We calculated the ratio in each fire by dividing the mean NDVI change through the year in each treatment (IPY) by the same change in the reference area (therefore the reference area ratio was always equal to one), to compare the recovery among treatments after adverse environmental conditions and disturbance events. From our results (Table 2) we can perceive that in the Capulin and La Mesa fires, the ratio between our reference areas and the rest of the treatments was always lower than one. This suggests that the reference areas increase their monsoon NDVI signal faster than the burned areas, and therefore have a faster response to unfavorable conditions (in the first years).

For the Frijoles Canyon fire, we obtained the opposite results: the reference area had the slowest positive response. However, the reference area in this particular fire had a high NDVI right after fire (higher than the burned areas). This suggests that climatic conditions in this particular fire were more favorable than in the other fires in the first year after disturbance, therefore the response trend could not be expected to increase rapidly for non-disturbed areas if the conditions were almost similar through the years analyzed. Further analysis will require vegetation structure surveys for each fire.

For every fire and reference area (Figure 3) we provide the spatial representation of the vegetation trends (Figure 6). Since one goal for this project was to model the trend of vegetation after each fire, all the observations in each fire were included in the analysis. The trend maps where later used to derive the residuals of the CART and MLR models.

3.2. Environmental Influence on Vegetation Trends per Pre-Fire Treatment

3.2.1. Factors Influencing Post-Fire Vegetation Response

The Capulin fire (Figure 6(C)) analysis showed that there is strong evidence suggesting the pre- and post-fire NBR, as well as aspect have a strong effect on post-fire vegetation response for the burned and untreated portion (Multiple regression test, ANOVA, F3,5 = 16.5849, p-value = 0.005). This model explains 90.86% of the vegetation response variation as a function of post- and pre-fire NBR and aspect. We also found that the post-fire NBR, aspect and elevation have a strong effect on vegetation response in the reference area portion of this particular study site (Multiple regression test, ANOVA, F3,19 = 11.4678, p-value = 0.0002). This model explained 64.42% of the variation in vegetation trend as a function of these particular variables.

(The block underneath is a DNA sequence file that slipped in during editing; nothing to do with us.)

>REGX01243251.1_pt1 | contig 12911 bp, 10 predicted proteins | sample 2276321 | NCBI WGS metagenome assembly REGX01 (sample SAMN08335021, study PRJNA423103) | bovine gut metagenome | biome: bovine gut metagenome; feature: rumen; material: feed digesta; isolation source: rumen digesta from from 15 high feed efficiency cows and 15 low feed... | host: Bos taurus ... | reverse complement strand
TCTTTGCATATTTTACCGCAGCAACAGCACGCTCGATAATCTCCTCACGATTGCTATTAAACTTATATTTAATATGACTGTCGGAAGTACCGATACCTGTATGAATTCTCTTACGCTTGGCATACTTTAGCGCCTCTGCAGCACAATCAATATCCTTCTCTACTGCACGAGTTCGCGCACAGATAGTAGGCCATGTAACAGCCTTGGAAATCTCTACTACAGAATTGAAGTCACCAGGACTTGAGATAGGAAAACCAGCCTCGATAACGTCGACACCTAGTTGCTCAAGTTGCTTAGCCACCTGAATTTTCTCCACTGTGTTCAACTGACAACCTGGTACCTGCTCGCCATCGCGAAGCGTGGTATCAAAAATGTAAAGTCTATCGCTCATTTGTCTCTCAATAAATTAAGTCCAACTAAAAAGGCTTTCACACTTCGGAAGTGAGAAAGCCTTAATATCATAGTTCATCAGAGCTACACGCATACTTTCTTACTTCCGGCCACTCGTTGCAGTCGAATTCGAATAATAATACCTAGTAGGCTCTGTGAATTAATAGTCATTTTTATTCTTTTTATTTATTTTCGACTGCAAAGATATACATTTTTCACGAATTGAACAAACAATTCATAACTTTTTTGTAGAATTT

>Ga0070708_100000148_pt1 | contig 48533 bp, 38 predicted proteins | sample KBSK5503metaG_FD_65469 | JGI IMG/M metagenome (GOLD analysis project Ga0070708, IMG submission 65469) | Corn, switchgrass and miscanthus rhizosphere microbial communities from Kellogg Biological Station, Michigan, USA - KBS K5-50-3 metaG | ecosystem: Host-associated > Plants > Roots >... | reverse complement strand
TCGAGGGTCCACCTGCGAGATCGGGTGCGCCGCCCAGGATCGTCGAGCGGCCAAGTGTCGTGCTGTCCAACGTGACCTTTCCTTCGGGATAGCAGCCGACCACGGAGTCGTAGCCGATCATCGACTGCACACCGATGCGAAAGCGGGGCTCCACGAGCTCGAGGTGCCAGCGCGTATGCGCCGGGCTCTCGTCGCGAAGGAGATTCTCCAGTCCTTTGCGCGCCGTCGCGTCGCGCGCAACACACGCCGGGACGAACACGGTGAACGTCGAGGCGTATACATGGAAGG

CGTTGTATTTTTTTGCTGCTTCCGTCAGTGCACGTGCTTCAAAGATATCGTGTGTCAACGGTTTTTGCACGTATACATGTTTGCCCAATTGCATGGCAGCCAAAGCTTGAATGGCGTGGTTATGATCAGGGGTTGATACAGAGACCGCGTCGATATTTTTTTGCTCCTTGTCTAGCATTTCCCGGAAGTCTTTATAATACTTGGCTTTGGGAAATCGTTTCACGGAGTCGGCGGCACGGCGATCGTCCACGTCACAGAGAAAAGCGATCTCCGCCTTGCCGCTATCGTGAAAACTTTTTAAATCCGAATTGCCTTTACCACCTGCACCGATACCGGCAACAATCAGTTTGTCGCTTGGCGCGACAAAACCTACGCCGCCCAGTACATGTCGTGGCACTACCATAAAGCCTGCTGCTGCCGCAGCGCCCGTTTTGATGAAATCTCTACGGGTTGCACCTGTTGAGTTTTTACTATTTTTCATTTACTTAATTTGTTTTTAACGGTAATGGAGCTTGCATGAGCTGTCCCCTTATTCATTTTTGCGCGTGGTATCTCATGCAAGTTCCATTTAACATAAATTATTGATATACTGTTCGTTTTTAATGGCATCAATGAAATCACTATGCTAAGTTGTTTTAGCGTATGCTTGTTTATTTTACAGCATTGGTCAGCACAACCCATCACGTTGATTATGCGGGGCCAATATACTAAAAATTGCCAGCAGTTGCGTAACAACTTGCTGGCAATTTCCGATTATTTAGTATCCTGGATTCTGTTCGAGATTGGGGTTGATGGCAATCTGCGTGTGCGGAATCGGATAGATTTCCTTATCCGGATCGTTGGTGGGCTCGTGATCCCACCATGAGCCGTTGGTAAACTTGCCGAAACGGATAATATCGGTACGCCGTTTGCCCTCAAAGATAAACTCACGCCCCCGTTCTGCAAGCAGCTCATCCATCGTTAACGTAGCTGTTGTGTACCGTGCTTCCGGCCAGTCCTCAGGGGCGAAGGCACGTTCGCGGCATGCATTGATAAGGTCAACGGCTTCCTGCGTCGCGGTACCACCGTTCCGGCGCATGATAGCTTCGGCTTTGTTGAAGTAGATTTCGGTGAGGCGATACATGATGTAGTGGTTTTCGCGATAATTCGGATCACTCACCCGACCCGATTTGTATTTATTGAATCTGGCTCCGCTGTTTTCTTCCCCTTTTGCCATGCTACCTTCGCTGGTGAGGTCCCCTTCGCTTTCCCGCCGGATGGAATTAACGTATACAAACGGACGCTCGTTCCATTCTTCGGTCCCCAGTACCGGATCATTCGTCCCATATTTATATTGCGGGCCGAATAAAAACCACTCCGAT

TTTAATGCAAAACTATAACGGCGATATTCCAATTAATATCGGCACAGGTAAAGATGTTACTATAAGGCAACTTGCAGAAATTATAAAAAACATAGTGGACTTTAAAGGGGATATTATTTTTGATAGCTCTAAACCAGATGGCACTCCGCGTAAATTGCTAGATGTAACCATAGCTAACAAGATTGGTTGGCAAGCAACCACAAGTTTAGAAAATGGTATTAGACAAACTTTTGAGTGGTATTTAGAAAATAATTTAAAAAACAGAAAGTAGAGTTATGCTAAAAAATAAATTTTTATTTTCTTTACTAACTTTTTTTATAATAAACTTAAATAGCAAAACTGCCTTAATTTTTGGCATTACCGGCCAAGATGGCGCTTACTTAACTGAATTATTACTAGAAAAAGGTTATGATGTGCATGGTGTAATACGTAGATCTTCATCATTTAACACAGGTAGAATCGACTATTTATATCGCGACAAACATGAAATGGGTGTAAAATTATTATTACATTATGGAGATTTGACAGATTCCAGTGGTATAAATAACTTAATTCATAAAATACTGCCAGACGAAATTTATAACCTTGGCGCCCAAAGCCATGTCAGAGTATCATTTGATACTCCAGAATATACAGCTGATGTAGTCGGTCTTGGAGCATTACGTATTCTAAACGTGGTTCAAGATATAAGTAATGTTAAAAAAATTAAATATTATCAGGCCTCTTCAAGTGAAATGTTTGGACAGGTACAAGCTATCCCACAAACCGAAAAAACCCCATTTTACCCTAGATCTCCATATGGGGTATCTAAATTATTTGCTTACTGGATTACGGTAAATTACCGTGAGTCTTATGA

Analyses of the Frijoles (Figure 6(A)) fire suggested that aspect and elevation have a strong effect on post-fire vegetation response for the burned and untreated portion (Multiple regression test, ANOVA, F2,83 = 23.5481, p-value < 0.0001). The model explains 36.2% of the variation in vegetation response, as a function of elevation and aspect. Also, we found that pre- and post-fire NBR, as well as aspect have an effect on post-fire vegetation response in the reference portion of this fire (Multiple regression test, ANOVA, F3,175 = 19.7326, p-value < 0.0001). The model explains 25.28% of the variation in vegetation response as a function of these variables. Finally, we found that pre-fire NBR was the only variable with a significant effect on post-fire vegetation response in the pre-burn treated portion of this fire (Simple Linear regression test, ANOVA, F1,16 = 7.0968, p-value = 0.017), where our model explained 30.73% of the variation in vegetation response as a function of this variable.

For la Mesa fire (Figure 6(B)), there is evidence suggesting that DNBR and elevation have a moderate effect on post-fire vegetation response for the burned and untreated area (Multiple regression test, ANOVA, F2,7 = 4.0994, p-value = 0.0663). The model explains 53.94% of the variation in vegetation response as a function of these two variables. For the reference area, we found strong evidence suggesting that pre- and post-fire NBR, DNBR and elevation have a strong effect on post-fire vegetation response (Multiple regression test, ANOVA, F4,124 = 253.7328, p-value < 0.0001).This model explained 89.11% of the vegetation response variation as a function of these variables. And finally in the area that received pre-fire treatment, we found strong evidence that aspect, elevation, slope and DNBR have an strong effect on post-fire vegetation response (Multiple regression test, ANOVA, F4,99 = 69.238, p-value < 0.0001), here our model explained 73.67% of the vegetation response variation as a function of this variables.